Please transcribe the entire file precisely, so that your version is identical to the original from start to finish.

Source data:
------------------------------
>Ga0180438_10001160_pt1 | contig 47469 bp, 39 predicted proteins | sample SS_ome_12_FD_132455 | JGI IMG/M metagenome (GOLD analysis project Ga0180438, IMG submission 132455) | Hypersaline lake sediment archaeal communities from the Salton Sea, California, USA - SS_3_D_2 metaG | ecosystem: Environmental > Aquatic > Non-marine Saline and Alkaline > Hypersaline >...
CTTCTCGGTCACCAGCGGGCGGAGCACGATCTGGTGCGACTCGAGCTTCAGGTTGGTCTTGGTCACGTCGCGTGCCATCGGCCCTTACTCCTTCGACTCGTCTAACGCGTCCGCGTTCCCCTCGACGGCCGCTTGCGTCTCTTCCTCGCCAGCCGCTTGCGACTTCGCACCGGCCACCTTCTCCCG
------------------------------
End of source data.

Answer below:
>Ga0180438_10001160_pt1 | contig 47469 bp, 39 predicted proteins | sample SS_ome_12_FD_132455 | JGI IMG/M metagenome (GOLD analysis project Ga0180438, IMG submission 132455) | Hypersaline lake sediment archaeal communities from the Salton Sea, California, USA - SS_3_D_2 metaG | ecosystem: Environmental > Aquatic > Non-marine Saline and Alkaline > Hypersaline >...
CTTCTCGGTCACCAGCGGGCGGAGCACGATCTGGTGCGACTCGAGCTTCAGGTTGGTCTTGGTCACGTCGCGTGCCATCGGCCCTTACTCCTTCGACTCGTCTAACGCGTCCGCGTTCCCCTCGACGGCCGCTTGCGTCTCTTCCTCGCCAGCCGCTTGCGACTTCGCACCGGCCACCTTCTCCCG